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Littlebird

  • one year ago

lim x-> -infinity sqrt(4x^6-x)/(x^3+5)

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  1. Littlebird
    • one year ago
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    @DanJS

  2. Littlebird
    • one year ago
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    This square root is messing me up.

  3. DanJS
    • one year ago
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    square root of that ratio, or just root of numerator

  4. Littlebird
    • one year ago
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    of the numerator

  5. DanJS
    • one year ago
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    similar to tha tlast one, i think , ...

  6. DanJS
    • one year ago
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    take as much of the x terms out of the root as you can

  7. DanJS
    • one year ago
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    try and manipulate that root, so that an infinit x value is in the denominator of a term... so it goes away... maybe

  8. Littlebird
    • one year ago
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    |dw:1443228681001:dw|

  9. Littlebird
    • one year ago
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    that mess is basically one of my attempts, but it looks like I'm going to get a positive result. wolfram says it is -2, but it won't explain why

  10. Littlebird
    • one year ago
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    I also tried conjugating it, but that also looked insane

  11. DanJS
    • one year ago
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    you can't take the root of a quantity with addition like that

  12. DanJS
    • one year ago
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    root(x+a) is not same as root(x) + root (a)

  13. Littlebird
    • one year ago
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    I sort of knew that, but I was willing to try mathematical blasphemy to solve this

  14. DanJS
    • one year ago
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    maybe try dividing through by root(x^6)

  15. DanJS
    • one year ago
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    the numerator and denominator

  16. DanJS
    • one year ago
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    \[\Large \frac{ [\sqrt{4x^6-x}]*\frac{ 1 }{ \sqrt{x^6} } }{[ x^3 + 5]*\frac{ 1 }{ \sqrt{x^6} } }\]

  17. DanJS
    • one year ago
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    seems promising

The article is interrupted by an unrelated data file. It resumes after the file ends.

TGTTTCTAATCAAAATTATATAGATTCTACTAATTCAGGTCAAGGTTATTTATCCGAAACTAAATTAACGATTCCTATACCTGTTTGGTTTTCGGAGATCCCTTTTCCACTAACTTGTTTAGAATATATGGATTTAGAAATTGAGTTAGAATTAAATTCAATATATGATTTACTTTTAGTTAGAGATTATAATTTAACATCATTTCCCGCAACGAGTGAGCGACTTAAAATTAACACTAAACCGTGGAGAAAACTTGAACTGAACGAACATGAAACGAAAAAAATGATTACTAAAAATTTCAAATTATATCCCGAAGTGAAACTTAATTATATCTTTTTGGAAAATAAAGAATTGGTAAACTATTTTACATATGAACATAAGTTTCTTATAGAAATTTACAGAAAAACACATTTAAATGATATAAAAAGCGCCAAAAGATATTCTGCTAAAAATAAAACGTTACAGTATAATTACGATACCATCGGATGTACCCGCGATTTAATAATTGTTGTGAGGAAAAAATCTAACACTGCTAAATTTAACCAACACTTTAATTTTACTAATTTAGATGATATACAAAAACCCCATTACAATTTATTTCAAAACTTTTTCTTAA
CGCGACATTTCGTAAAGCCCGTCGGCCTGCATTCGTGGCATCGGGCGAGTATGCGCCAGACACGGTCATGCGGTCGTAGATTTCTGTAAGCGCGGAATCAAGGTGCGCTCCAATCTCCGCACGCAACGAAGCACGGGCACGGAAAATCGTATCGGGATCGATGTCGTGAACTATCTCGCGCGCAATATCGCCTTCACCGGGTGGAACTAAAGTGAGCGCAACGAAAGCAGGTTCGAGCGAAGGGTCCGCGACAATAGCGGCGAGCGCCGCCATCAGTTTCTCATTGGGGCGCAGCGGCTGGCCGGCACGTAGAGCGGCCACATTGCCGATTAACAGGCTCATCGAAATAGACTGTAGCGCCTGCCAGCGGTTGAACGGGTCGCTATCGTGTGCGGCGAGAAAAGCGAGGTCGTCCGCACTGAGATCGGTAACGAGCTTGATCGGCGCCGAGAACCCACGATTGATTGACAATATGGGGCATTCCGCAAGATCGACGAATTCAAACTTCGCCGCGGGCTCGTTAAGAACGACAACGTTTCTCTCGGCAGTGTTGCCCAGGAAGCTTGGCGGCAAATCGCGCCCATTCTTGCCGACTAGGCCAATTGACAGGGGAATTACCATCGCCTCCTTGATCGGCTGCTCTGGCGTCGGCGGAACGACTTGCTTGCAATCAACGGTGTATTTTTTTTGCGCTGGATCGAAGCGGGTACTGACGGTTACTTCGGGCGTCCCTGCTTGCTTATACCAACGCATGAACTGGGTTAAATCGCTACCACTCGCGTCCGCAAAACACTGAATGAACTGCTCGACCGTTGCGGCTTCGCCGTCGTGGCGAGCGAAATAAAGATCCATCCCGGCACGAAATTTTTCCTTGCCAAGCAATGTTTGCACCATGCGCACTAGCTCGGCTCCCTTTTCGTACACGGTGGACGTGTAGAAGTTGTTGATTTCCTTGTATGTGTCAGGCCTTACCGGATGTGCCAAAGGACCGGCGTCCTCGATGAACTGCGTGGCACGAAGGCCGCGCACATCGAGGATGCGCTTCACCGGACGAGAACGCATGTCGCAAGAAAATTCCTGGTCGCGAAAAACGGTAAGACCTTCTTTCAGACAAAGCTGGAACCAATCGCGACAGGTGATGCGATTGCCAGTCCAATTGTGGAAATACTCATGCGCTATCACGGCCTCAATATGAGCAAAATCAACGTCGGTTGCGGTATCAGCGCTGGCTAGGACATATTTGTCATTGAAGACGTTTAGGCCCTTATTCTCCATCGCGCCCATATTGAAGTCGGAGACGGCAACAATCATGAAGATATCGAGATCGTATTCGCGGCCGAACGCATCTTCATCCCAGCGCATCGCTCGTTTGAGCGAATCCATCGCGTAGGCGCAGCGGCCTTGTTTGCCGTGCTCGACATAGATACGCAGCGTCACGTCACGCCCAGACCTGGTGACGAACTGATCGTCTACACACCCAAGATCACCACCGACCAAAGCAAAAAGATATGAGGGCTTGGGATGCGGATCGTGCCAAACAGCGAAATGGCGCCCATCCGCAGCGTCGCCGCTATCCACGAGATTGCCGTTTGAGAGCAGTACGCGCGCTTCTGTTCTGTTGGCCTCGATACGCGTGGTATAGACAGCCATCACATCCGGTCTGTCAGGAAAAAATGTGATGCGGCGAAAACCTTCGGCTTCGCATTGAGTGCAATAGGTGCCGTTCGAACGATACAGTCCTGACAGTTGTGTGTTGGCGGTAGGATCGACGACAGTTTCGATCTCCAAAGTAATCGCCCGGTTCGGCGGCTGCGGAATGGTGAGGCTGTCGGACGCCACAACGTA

18. DanJS
    • one year ago
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    trying to get a constant - a fraction over x in the root

  19. DanJS
    • one year ago
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    and since it is a book prob, root(x^6) = x^3 yay

  20. DanJS
    • one year ago
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    k, so try reorganizing things

  21. DanJS
    • one year ago
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    distribute, combine roots, simplify

  22. DanJS
    • one year ago
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    you can't just divide the denominator by something, you have to do the same to everything else, the numerator

  23. DanJS
    • one year ago
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    4/6 not same as 4/(6/a)

  24. DanJS
    • one year ago
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    have to divide everything

  25. Littlebird
    • one year ago
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    do I conjugate?

  26. DanJS
    • one year ago
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    just reorganize to simplify, ill start typing the next piece, remember a root over a root is the same as the root of the fraction together

  27. DanJS
    • one year ago
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    \[\sqrt{\frac{ a }{ b }}= \frac{ \sqrt{a} }{ \sqrt{b} }\]

  28. DanJS
    • one year ago
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    For the top, and for the bottom just distribute and divide if you can

  29. Littlebird
    • one year ago
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    i now think I did the division wrong earlier

  30. DanJS
    • one year ago